A chief nurse has told how she suffers nightmares and feels ‘responsible for someones death’ because part of her job is switching off ventilators keeping coronavirus patients alive.
Juanita Nittla, 42, who has been working with critically ill Covid-19 victims at the Royal Free Hospital in Hampstead, North London, said she is unable to sleep as she thinks about those that have died in her care.
The nurse, who has worked as intensive care specialist for the past 16 years, also fears she will be overcome by the virus, but insists: ‘I put everything aside to do my job.’
In a heartbreaking account from the coronavirus frontline, Ms Nittla revealed how she deals with the task of turning off the ventilators, and how she had to stop treatment for a nurse in her 50s who was losing her battle with the infection.
Speaking to the BBC, she told how she spoke to the patients daughter on the phone, telling her how she ‘looked very comfortable’ before closing the curtains and turning off the alarms.
Juanita Nittla, 42, who has been working with critically ill Covid-19 victims said she is unable to sleep as she thinks about those that have died in her care
She played music requested by the family, placed the phone next to the patients ear, and asked her daughter to speak as she powered down the machine.
She continued: ‘I sat beside her, holding her hands until she passed away. I saw flashing lights on the monitor and the heart rate hit zero – flat line – on the screen.’
The patient died less than five minutes after Ms Nittla turned off the ventilator. Her daughter was still talking to her mother and saying prayers over the phone.
Ventilators take over the body’s breathing process after coronavirus has caused the lungs to fail. But for some seriously ill patients it is not enough, and doctors have to make the tough decision on whether to stop treatment.
Speaking about how she deals with the trauma, Ms Nittla told the BBC: ‘It is daunting. I do have nightmares.
‘I am unable to sleep. I worry I will get the virus. Everyone is scared.
In this photograph, taken by Ms Nittla, it shows how her colleagues hold their hands together and say ‘stay safe!’ before beginning their shifts
Ms Nittla has been working at the Royal Free Hospital in Hampstead, North London
She added: ‘Sometimes I feel like I am somewhat responsible for someone’s death.
Ms Nittla, who has reduced lung capacity after suffering with Tuberculosis last year, said: ‘People tell me I shouldn’t be working but this is a pandemic.
‘I put everything aside and do my job.’
‘At the end of my shift I do think of the patients who died in my care, but I try to switch off when I step outside of the hospital.’
Due to a massive surge in the number of admissions, the hospital’s critical care unit has expanded from 34 to 60 beds.
Ms Nittla added: ‘Before the start of the shift we hold our hands together and say ‘stay safe!’.
A patients using a ventilator to breathe. Doctors have to make the agonising decision on whether to switch off the machine if a patient is not getting any better
Ventilators are used to help a person breathe if they are battling coronavirus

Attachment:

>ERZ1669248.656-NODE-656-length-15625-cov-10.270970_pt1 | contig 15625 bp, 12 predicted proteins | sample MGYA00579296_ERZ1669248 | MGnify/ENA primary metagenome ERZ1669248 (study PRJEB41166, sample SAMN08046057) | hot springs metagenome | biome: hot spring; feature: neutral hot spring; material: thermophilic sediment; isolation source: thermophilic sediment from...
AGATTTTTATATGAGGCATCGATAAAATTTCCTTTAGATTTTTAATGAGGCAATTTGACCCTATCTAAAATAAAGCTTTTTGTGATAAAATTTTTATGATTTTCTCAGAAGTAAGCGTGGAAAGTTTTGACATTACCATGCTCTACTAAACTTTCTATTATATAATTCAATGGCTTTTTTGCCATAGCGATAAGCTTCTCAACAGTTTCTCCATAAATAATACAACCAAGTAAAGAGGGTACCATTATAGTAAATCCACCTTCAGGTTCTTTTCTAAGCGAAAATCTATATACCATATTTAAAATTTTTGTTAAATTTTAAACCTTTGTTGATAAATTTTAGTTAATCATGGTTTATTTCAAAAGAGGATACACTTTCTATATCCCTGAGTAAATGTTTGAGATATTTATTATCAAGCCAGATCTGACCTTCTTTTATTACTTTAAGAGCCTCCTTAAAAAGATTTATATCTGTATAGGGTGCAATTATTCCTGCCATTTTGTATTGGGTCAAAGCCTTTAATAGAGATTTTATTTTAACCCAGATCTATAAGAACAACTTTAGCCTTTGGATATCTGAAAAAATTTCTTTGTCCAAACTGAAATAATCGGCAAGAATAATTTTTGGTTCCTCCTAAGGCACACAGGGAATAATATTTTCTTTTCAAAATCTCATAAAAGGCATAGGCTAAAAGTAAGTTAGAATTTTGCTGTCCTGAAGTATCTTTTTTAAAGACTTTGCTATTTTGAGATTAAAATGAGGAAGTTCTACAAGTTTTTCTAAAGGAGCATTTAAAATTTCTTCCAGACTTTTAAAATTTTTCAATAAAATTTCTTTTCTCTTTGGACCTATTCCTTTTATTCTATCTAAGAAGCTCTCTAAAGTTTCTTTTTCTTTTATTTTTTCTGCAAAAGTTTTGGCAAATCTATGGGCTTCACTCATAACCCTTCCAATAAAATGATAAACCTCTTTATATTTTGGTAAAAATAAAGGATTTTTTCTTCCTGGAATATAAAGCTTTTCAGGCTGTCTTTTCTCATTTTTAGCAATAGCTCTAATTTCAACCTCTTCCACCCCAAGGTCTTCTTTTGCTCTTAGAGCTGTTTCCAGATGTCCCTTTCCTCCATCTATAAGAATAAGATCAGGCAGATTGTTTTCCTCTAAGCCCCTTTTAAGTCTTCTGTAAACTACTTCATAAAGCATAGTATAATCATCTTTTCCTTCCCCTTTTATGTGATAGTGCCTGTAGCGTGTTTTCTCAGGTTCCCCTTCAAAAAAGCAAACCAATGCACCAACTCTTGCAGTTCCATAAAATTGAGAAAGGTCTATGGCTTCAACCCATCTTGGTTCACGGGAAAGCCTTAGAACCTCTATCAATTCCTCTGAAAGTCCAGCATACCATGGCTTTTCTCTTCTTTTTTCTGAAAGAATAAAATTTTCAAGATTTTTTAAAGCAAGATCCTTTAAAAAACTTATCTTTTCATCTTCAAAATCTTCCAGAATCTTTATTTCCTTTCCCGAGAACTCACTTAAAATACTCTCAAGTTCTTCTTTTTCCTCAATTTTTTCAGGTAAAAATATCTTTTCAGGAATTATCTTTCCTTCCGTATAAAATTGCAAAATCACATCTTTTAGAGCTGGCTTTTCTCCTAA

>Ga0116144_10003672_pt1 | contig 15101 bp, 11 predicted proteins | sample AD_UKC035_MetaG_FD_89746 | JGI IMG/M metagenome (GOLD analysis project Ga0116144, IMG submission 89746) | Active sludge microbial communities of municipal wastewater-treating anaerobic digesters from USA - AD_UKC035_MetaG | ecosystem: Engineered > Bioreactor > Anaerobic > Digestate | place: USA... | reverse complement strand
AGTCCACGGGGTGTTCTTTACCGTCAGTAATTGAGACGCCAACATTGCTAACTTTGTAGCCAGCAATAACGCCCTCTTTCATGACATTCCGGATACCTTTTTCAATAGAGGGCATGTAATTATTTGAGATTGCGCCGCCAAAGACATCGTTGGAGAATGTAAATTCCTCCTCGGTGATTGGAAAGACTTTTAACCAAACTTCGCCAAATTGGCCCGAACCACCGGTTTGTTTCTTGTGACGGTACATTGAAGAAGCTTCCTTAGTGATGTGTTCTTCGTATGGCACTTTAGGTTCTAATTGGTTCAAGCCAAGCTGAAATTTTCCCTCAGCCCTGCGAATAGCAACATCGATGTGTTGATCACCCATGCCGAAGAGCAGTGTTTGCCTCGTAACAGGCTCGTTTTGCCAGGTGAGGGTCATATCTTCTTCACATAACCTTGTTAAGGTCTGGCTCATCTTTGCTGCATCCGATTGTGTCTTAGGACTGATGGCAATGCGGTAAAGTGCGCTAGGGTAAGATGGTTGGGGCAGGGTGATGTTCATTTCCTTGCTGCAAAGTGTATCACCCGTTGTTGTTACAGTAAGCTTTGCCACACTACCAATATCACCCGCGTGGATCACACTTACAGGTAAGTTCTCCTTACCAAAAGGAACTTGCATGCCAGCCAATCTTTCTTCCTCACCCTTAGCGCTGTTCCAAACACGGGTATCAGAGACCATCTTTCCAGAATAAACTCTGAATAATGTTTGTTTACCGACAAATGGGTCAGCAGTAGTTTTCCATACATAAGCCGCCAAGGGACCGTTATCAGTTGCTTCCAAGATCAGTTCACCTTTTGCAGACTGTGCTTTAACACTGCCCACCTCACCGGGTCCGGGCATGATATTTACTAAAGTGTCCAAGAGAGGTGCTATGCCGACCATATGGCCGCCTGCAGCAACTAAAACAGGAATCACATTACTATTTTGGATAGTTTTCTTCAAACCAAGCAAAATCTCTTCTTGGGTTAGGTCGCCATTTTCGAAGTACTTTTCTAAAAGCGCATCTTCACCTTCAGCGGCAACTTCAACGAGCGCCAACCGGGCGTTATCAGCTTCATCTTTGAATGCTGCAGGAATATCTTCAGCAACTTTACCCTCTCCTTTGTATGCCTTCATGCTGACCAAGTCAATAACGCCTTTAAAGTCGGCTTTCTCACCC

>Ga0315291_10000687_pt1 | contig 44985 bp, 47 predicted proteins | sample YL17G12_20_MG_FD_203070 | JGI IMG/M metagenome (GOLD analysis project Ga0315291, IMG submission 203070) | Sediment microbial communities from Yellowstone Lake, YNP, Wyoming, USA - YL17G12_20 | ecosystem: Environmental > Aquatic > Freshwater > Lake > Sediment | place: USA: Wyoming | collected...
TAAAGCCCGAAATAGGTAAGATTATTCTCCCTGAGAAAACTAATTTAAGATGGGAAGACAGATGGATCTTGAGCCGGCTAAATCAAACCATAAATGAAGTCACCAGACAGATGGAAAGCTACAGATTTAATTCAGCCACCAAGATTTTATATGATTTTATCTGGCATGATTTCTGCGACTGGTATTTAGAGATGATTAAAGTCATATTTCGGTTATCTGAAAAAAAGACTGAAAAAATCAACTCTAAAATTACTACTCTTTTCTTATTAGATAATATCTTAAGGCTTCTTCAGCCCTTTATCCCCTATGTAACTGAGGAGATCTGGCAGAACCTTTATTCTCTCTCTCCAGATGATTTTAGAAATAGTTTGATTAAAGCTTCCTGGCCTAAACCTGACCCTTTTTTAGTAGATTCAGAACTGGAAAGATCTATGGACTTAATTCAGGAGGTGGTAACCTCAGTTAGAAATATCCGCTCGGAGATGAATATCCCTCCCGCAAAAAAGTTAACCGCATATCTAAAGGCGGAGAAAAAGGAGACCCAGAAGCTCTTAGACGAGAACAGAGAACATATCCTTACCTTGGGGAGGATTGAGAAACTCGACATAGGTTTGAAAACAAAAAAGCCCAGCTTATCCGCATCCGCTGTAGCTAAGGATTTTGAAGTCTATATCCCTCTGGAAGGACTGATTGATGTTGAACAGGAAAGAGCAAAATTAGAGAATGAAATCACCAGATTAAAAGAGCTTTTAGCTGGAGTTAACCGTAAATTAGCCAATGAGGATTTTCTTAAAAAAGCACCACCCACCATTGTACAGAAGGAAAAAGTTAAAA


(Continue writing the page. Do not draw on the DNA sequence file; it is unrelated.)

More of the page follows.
‘We keep an eye on each other. We make sure everyone is wearing the gloves, masks and protective gear properly.
Since speaking to the BBC, Ms Nittla has been asked by her employer to remain at home, due to her underlying health condition.
It has emerged that the number of health and social care workers to have died of coronavirus has surpassed 100 in the UK.
Doctors, nurses, care home workers and allied healthcare professionals have all been lost in Britain’s fight against COVID-19.
The Government has only confirmed the death of 27 NHS workers, but nursing platform NursingNotes says the number was at least 106 by this morning.
Its records show Black, Asian and Minority Ethnic (BAME) people accounted for 75 per cent of healthcare workers deaths, despite them only being 20 per cent of the workforce.
In separate figures released today it emerged that the true number of coronavirus victims in the UK may still be 41 per cent higher than daily Government statistics are letting on.
Weekly data published today by the Office for National Statistics showed that at least 13,121 people had died in England and Wales by April 10.
Department of Health statistics had, by that date, announced only 9,288 fatalities – the backdated deaths increased the total by 41.2 per cent. That suggests the death toll of 16,509 confirmed yesterday could in reality be closer to 23,000.
And care homes in England and Wales had recorded the deaths of at least 1,644 residents by April 10 – 10 per cent of all the UK’s COVID-19 deaths. Today’s update is one of the first real official glimpses of the crisis gripping the care sector.
Fifteen per cent of all people dying with COVID-19 were succumbing to their illness outside of hospitals, the stats showed, revealing the crisis cannot be managed solely by the NHS.
And one in every three people (33.6 per cent) who died of any cause between April 4 and April 10 had coronavirus.
That week, authorities recorded the most deaths for a single week in 20 years, with 18,516 people dying – 8,000 more than average. Around 6,200 of those were officially linked to the coronavirus, suggesting a further 1,800 were indirect ‘excess’ deaths or COVID-19 sufferers who never got tested.